After chatting with Graham Pullin, who is a great lecturer and mentor, I decided that the best way to express where I am to others is to write a personal manifesto.

“A personal manifesto is a declaration of your core values and beliefs, what you stand for, and how you intend to live your life. It functions both as a statement of principles and as a call to action. A personal manifesto can serve as all of the following:” – Marelisa Fabrega.

Being an interdisciplinary creative, I felt that my manifesto should definitely have some aesthetics and potentially can show some of my skills in itself. For that I looked into my previous internship letters from last year.

Letters for design agencies

Letters for design agencies from 2015

I’ve rewritten the manifesto (using a great app called Folding Text), making it shorter (and than had a great free-of-charge editor’s advice from the native speaking Leanne on it) and easier to read. Since I used vectors last time, it was the perfect opportunity for utilising Vivus.js discovered previously. It’s a vector drawing script which makes the “Hello” in the beginning of my manifesto draw itself out nicely.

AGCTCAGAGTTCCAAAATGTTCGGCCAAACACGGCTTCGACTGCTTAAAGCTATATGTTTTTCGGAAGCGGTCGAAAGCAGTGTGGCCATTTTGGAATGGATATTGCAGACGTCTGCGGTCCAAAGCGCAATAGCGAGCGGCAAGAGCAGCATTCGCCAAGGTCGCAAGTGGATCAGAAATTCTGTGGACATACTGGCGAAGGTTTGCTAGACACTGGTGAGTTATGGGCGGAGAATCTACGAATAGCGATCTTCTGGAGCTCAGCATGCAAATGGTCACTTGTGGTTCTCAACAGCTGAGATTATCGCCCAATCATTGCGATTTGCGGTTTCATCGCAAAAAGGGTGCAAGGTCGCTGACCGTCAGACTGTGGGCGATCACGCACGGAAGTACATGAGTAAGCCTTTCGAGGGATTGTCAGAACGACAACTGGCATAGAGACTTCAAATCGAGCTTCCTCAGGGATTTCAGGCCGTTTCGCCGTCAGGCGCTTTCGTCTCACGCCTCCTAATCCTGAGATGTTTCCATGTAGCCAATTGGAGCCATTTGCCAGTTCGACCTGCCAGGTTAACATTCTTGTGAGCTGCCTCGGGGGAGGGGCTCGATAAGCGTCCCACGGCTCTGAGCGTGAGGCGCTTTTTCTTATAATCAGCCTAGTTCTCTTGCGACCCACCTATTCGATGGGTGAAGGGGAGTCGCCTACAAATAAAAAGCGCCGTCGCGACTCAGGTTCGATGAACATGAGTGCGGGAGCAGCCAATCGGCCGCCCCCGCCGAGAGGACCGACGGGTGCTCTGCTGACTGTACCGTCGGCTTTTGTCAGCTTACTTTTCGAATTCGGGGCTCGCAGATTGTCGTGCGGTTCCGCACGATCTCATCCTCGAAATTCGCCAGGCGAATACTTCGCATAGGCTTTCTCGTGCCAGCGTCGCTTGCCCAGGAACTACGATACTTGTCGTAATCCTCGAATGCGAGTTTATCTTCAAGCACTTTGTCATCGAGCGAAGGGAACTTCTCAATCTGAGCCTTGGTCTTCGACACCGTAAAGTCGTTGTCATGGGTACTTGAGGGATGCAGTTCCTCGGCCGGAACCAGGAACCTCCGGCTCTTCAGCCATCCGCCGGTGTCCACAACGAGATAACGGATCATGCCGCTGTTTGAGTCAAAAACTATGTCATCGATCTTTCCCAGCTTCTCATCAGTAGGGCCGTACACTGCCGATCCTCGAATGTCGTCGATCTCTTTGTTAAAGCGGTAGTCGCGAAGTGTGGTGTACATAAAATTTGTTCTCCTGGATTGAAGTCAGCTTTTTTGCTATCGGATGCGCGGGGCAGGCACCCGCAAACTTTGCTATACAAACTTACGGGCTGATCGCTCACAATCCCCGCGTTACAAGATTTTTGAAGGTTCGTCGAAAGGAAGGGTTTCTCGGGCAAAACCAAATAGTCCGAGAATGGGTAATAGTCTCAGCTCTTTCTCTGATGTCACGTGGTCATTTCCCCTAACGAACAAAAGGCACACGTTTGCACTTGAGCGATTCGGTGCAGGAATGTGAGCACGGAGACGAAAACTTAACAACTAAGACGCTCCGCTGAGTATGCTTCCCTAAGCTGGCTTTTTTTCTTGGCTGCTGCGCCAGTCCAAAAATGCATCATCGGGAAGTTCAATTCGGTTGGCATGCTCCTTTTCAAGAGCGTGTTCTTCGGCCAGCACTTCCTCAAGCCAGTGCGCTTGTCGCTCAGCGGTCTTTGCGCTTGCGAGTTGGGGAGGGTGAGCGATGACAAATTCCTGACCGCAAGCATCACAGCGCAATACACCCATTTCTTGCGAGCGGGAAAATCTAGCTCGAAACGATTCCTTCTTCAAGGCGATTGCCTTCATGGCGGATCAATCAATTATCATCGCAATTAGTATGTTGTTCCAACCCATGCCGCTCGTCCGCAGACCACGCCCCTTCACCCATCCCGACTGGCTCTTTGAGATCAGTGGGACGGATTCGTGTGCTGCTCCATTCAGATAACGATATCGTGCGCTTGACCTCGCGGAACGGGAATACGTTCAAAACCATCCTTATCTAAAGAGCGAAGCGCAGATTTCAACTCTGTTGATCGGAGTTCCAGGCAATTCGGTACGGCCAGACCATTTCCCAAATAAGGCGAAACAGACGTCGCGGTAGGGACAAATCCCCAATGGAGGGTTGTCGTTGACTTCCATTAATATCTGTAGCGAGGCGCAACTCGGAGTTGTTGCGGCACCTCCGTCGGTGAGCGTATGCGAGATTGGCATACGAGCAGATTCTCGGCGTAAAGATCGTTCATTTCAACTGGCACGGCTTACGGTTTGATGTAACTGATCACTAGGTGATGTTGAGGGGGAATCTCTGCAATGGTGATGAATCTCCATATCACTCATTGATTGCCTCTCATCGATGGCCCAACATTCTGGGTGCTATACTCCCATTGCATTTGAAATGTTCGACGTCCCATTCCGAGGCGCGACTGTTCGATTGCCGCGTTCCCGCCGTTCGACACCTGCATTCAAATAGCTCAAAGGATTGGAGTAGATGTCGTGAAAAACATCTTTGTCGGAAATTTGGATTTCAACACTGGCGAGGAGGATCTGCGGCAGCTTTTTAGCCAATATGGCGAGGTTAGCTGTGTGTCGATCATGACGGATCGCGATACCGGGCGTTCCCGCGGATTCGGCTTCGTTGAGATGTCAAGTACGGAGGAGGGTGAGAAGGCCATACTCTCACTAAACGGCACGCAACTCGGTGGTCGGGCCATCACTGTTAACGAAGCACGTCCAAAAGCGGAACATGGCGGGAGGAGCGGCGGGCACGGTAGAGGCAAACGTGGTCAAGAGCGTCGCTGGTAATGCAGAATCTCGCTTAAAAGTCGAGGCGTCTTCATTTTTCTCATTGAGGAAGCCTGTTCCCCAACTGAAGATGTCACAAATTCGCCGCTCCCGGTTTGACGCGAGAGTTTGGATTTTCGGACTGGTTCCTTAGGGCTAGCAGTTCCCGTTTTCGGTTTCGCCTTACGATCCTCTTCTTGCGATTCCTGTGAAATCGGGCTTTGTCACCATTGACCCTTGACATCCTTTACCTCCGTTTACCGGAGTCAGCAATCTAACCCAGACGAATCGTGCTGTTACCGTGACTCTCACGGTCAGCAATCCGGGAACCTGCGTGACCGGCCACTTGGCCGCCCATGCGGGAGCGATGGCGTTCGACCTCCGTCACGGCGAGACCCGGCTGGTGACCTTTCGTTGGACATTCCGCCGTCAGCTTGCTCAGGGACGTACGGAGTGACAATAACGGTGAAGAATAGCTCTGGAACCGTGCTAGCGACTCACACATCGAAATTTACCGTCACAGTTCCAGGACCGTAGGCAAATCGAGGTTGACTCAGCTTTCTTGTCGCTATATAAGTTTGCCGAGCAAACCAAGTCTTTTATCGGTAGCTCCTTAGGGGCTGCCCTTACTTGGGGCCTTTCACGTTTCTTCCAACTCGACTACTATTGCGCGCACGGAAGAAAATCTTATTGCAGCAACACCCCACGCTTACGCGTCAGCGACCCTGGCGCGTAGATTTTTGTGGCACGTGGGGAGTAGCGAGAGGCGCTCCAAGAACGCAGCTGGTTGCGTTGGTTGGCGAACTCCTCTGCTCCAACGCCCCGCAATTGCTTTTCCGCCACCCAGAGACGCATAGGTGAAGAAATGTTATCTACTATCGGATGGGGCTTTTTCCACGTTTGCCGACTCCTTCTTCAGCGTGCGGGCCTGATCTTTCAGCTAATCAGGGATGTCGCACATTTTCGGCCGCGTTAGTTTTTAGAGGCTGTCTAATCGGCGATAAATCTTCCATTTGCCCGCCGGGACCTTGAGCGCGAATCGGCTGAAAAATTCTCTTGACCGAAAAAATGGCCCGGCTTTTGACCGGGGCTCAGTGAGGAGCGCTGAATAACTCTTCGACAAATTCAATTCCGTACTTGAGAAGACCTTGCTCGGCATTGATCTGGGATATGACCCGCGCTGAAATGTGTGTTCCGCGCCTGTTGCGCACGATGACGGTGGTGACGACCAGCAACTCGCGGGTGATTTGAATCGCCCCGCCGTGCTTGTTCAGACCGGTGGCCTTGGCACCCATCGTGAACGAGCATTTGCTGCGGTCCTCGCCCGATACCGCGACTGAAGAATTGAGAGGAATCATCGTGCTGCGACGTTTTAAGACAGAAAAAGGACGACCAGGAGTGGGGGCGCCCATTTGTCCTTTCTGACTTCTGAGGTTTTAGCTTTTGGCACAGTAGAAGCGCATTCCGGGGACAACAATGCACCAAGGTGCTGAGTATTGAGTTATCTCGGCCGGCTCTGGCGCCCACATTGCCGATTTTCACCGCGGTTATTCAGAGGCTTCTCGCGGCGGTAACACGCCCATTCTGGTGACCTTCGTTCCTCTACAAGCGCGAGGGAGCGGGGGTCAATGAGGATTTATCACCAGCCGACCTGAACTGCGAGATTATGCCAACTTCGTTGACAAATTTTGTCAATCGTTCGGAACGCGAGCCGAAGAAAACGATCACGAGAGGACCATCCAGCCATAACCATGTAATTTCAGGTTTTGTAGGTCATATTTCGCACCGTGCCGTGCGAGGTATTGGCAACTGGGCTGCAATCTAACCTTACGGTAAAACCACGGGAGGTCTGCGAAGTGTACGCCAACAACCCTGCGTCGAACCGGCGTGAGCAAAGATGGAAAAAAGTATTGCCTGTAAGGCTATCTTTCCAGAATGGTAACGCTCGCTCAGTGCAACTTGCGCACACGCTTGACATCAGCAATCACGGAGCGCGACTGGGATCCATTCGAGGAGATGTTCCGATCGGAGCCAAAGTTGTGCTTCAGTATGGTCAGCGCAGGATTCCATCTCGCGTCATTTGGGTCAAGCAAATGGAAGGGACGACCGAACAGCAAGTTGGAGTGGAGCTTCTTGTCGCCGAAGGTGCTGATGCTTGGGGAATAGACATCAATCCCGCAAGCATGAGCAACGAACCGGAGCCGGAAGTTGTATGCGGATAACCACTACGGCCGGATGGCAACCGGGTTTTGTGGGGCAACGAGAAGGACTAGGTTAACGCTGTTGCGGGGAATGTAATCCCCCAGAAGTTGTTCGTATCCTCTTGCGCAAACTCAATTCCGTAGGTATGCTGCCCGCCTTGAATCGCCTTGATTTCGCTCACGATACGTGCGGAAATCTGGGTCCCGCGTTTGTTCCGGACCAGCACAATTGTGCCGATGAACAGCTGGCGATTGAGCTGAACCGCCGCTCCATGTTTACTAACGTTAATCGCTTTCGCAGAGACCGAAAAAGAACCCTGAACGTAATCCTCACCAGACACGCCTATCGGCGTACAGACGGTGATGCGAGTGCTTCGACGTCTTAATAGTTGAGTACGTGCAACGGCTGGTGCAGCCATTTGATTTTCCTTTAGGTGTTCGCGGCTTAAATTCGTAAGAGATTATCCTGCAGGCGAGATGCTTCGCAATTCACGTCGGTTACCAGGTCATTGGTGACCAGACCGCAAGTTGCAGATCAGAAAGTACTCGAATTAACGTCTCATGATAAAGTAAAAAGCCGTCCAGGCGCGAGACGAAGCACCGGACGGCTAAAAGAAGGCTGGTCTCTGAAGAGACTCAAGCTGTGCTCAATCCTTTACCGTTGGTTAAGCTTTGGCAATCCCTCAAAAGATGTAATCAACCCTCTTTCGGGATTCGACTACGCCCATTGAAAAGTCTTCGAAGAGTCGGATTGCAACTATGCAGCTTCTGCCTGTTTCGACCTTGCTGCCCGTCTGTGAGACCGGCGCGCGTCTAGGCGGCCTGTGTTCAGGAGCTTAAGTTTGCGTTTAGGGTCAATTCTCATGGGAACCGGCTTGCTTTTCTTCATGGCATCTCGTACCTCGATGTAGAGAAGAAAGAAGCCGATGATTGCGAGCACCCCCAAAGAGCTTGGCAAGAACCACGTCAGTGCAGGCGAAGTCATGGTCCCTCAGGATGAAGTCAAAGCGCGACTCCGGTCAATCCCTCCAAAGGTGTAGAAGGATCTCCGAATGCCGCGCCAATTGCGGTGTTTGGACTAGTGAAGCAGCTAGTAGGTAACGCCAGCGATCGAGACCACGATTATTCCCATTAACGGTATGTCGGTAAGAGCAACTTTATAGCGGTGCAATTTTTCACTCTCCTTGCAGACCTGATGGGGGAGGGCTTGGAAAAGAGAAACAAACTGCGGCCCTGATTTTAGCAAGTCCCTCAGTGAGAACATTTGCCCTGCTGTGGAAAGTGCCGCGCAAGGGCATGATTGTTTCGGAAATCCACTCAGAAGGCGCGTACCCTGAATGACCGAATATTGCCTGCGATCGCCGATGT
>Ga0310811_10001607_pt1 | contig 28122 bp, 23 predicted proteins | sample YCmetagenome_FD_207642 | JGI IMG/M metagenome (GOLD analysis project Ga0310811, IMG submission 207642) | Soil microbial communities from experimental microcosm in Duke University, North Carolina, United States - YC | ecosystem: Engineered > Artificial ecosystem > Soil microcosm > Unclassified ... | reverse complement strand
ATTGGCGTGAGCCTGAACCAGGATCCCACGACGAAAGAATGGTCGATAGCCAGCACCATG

SVG Animated by Vivus.js

SVG Animated by Vivus.js

For the text, Salad Mono typeface previously recommended to me by my classmate Rich has been a great match. “Salad days is a Shakespearean term to refer to youthful inexperience and enthusiasm – perfect for a first font” – says Ben. I like monospaced typefaces, partially inspired by what we are doing in Social Digital these days.

Salad Mono - Monospaced typeface by Ben Marsh

Salad Mono – Monospaced typeface by Ben Marsh

For the text which types itself onto page, TypeIt.js was used. A great script with nice options which types text into a webpage. I especially appreciate that it’s designed to make you feel the text is being typed in by a human 🙂

Text on the manifesto website typed by typeit.js

Text on the manifesto website typed by typeit.js